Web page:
Make schools work online

In 2020 the COVID-19 Pandemic prompted school systems across the world to move online. There were gaps, but in California, for the first time virtually all students were provided with devices and network access for online learning.

Incorporate A.I.

In 2023 the release of ChatGPT kicked off the era of Artificial Intelligence in education.

Since the 1970s, state and national education policies have increasingly reflected this principle of universal access, including a growing sense that students should have equal access to not just a school, but a good school. Students must also have equal opportunity to succeed at school: they are protected from discrimination in the classroom and on the athletic field. Issues of funding equity and adequacy have driven policy decisions for more than four decades.

A century of steadily expanding and improving access to education has fundamentally changed America, both economically and socially. Universal public education is a major proof point for America's self-image: this is a land of opportunity for all.

Education is a strategy for national defense

National security concerns have strongly influenced the history of America's educational system.


In the early years of the Cold War, the Soviet Union's launch of Sputnik sparked concern that America was falling behind, and failing to produce the scientists and inventors needed for a nuclear age. This sparked a wave of investment in science programs in America's schools and universities. Today it is widely accepted that education is connected not only to economic and military security, but social aims as well.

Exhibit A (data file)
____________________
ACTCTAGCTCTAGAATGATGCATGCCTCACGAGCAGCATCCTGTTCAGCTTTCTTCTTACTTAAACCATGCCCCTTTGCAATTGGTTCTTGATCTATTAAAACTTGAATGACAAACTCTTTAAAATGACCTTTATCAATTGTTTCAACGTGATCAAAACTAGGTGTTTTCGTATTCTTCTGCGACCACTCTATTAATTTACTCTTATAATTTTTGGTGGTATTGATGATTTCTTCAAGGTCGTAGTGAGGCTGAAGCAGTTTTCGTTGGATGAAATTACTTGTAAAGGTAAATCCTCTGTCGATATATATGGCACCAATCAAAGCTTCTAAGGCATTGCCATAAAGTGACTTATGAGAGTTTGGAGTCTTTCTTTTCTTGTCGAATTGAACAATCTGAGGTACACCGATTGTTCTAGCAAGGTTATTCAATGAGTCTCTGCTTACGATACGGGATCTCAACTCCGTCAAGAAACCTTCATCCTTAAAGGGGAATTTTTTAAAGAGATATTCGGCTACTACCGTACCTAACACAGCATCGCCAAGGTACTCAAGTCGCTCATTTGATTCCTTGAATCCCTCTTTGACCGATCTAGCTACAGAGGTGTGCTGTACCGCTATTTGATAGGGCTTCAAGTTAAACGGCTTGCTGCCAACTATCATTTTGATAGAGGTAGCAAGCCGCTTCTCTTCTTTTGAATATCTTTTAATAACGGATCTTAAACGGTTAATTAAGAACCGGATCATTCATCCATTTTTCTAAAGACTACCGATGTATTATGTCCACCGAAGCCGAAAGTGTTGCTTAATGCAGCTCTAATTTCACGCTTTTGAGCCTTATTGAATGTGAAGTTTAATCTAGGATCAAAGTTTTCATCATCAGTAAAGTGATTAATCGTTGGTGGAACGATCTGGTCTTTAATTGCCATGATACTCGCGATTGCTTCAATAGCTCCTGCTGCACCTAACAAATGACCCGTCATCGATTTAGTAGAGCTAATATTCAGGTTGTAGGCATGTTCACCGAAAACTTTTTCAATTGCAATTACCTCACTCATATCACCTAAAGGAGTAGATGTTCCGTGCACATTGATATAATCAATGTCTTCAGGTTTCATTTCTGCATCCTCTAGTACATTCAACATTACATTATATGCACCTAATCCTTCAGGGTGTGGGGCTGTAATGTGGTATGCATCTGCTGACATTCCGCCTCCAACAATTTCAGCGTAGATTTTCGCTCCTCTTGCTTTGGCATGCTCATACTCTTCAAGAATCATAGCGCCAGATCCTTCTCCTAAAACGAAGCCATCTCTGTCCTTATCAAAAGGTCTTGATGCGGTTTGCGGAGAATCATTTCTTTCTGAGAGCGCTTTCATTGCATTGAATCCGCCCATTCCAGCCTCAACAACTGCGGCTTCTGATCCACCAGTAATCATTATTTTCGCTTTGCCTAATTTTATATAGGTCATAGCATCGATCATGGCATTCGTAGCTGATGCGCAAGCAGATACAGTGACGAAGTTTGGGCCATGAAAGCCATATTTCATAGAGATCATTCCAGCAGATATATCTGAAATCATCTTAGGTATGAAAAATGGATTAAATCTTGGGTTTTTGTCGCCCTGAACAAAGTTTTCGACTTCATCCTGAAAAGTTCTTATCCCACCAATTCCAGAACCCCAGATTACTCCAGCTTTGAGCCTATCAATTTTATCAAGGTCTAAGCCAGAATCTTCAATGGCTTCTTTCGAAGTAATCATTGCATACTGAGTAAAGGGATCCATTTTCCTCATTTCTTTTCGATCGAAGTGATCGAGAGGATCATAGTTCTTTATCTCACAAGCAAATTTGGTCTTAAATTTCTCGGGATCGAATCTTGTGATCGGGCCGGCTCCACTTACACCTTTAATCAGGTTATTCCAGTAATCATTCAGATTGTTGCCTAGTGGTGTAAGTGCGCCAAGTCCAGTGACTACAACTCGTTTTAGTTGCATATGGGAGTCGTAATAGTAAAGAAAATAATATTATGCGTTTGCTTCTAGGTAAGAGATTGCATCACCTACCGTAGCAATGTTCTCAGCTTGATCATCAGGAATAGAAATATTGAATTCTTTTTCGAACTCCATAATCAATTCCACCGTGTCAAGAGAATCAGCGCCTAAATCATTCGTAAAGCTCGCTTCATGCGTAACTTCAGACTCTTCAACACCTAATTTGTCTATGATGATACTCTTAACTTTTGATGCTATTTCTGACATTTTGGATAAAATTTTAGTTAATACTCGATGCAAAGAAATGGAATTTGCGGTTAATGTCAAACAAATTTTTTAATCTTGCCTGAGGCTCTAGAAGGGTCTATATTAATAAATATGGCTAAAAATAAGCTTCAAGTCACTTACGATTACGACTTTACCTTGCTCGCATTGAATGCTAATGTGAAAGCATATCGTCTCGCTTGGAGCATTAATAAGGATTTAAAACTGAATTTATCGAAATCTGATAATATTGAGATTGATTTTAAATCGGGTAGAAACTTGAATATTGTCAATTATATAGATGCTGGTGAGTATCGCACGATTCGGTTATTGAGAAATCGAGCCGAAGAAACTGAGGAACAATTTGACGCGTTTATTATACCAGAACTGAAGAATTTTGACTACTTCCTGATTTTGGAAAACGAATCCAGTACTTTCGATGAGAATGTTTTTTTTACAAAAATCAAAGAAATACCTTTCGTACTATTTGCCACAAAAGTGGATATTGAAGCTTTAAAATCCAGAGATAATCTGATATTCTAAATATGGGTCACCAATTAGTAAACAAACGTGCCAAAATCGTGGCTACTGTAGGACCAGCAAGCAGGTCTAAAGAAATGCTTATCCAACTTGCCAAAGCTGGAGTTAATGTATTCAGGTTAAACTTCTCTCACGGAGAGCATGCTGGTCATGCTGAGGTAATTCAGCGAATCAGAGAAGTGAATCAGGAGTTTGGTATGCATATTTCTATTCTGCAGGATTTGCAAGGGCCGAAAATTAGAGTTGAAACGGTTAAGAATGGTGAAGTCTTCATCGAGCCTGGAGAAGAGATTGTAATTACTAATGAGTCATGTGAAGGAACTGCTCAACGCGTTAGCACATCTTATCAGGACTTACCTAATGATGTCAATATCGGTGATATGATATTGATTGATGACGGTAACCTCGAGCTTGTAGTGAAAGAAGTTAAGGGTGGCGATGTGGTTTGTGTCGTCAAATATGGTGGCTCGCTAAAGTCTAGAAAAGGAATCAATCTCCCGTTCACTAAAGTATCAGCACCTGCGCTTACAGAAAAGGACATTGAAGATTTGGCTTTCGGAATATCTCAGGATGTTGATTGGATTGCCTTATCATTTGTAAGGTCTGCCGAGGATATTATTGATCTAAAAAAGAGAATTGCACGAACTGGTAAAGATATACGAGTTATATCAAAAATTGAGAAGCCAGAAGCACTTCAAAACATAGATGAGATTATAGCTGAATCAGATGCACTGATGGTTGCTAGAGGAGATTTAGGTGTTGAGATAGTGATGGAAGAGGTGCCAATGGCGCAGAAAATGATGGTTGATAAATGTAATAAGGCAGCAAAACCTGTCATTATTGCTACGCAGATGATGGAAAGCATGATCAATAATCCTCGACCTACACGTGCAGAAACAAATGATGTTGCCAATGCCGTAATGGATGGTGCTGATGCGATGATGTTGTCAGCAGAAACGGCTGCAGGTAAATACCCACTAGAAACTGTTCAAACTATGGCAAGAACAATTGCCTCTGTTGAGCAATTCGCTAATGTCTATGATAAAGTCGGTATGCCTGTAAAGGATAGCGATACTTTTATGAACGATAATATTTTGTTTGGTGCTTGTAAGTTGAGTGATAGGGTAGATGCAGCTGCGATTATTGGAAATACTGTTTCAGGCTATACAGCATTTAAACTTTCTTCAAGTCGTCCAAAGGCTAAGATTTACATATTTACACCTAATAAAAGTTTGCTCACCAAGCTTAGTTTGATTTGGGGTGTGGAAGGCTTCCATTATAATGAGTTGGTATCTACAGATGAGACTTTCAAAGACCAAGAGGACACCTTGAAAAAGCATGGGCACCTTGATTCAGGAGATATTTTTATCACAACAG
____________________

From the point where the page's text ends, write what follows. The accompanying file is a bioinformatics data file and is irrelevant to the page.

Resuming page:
In 1983, "A Nation at Risk" called for sweeping changes in U.S. education, and kicked off a series of national conversations about standards. The goal was to improve what children know and are able to do at each grade level so the U.S. could stay safe and competitive in a global economy. A widespread consensus led to passage of the federal No Child Left Behind Act (NCLB), passed in 2001. The big-picture goal of NCLB was to gradually raise the achievement bar, year by year, so that all children, including those usually "left behind", would receive a solid education. The law required each state to establish grade-level standards and to test all students annually in order to evaluate each school’s success.

As the bar rose, many schools did not meet the expectations, especially for their students living in poverty. Popular support for the law collapsed. In 2015, a bipartisan consensus in Congress replaced NCLB with the Every Child Succeeds Act (ESSA), which kept the requirement for annual testing but significantly reduced the federal role in pressing for measurable improvement in test scores.

Education is a strategy for national inclusion

NCLB revealed that the 50 states expected widely different things from their students. Many states' standards had been written clumsily, with a narrow definition of success. In 2009, the National Governors Association initiated a project to make standards more meaningful and useful by defining a new set of shared standards that became known as the Common Core State Standards. (More about that in Lesson 6.1.)

These standards originated with the states, but federal funding was key to their adoption. The Obama administration used a competitive federal matching grant program called Race to the Top (RTT) to challenge states to develop strong implementation plans. California set 2015 as the year it would begin evaluating the performance of its students and schools based on these new standards.

How the pandemic changed education

In 2020, the COVID-19 pandemic suddenly changed education for virtually all students in at least three ways. First, it evaporated the notion that all children must always attend school in person. Second, it demonstrated that relationships matter for learning. Third, it further widened the educational gap between students of different backgrounds.

When the Pandemic hit, school districts scrambled to provide children with ways they could continue learning at home — especially with digital resources for distance learning. Their efforts were partially successful, but it quickly became clear that the internet had become the new #2 pencil — school just doesn't work without it.